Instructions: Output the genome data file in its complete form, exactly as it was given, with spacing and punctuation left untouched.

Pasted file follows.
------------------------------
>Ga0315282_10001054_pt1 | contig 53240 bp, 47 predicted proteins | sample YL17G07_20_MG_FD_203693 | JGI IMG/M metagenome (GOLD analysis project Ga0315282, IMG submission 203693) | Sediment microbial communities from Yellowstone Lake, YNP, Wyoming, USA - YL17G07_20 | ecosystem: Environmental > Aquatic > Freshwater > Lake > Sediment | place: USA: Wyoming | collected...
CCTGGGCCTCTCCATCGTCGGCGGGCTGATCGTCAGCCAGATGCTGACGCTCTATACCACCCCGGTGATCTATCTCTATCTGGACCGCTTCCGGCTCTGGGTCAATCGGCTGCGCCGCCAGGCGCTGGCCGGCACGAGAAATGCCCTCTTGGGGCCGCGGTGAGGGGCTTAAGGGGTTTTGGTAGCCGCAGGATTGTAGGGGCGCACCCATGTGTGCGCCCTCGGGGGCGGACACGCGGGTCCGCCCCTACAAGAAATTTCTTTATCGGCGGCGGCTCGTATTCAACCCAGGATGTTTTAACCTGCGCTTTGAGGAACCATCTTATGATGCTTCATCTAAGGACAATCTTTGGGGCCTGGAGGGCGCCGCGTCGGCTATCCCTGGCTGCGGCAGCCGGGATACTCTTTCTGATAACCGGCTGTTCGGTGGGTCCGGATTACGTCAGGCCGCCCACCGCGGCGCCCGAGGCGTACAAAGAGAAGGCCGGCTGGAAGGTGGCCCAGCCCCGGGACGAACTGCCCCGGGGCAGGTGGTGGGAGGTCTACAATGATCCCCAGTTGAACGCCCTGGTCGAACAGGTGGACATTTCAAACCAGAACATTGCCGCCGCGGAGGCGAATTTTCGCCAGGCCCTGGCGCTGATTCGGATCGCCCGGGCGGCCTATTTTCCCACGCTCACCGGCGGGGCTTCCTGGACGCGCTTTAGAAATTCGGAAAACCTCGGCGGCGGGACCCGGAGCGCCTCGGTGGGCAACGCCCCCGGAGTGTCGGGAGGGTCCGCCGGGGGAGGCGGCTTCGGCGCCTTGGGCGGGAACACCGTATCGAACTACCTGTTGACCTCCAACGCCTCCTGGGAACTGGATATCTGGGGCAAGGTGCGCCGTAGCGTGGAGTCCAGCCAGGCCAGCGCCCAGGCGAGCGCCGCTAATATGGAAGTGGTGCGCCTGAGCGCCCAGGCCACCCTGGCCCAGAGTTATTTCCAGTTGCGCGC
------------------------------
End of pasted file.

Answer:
>Ga0315282_10001054_pt1 | contig 53240 bp, 47 predicted proteins | sample YL17G07_20_MG_FD_203693 | JGI IMG/M metagenome (GOLD analysis project Ga0315282, IMG submission 203693) | Sediment microbial communities from Yellowstone Lake, YNP, Wyoming, USA - YL17G07_20 | ecosystem: Environmental > Aquatic > Freshwater > Lake > Sediment | place: USA: Wyoming | collected...
CCTGGGCCTCTCCATCGTCGGCGGGCTGATCGTCAGCCAGATGCTGACGCTCTATACCACCCCGGTGATCTATCTCTATCTGGACCGCTTCCGGCTCTGGGTCAATCGGCTGCGCCGCCAGGCGCTGGCCGGCACGAGAAATGCCCTCTTGGGGCCGCGGTGAGGGGCTTAAGGGGTTTTGGTAGCCGCAGGATTGTAGGGGCGCACCCATGTGTGCGCCCTCGGGGGCGGACACGCGGGTCCGCCCCTACAAGAAATTTCTTTATCGGCGGCGGCTCGTATTCAACCCAGGATGTTTTAACCTGCGCTTTGAGGAACCATCTTATGATGCTTCATCTAAGGACAATCTTTGGGGCCTGGAGGGCGCCGCGTCGGCTATCCCTGGCTGCGGCAGCCGGGATACTCTTTCTGATAACCGGCTGTTCGGTGGGTCCGGATTACGTCAGGCCGCCCACCGCGGCGCCCGAGGCGTACAAAGAGAAGGCCGGCTGGAAGGTGGCCCAGCCCCGGGACGAACTGCCCCGGGGCAGGTGGTGGGAGGTCTACAATGATCCCCAGTTGAACGCCCTGGTCGAACAGGTGGACATTTCAAACCAGAACATTGCCGCCGCGGAGGCGAATTTTCGCCAGGCCCTGGCGCTGATTCGGATCGCCCGGGCGGCCTATTTTCCCACGCTCACCGGCGGGGCTTCCTGGACGCGCTTTAGAAATTCGGAAAACCTCGGCGGCGGGACCCGGAGCGCCTCGGTGGGCAACGCCCCCGGAGTGTCGGGAGGGTCCGCCGGGGGAGGCGGCTTCGGCGCCTTGGGCGGGAACACCGTATCGAACTACCTGTTGACCTCCAACGCCTCCTGGGAACTGGATATCTGGGGCAAGGTGCGCCGTAGCGTGGAGTCCAGCCAGGCCAGCGCCCAGGCGAGCGCCGCTAATATGGAAGTGGTGCGCCTGAGCGCCCAGGCCACCCTGGCCCAGAGTTATTTCCAGTTGCGCGC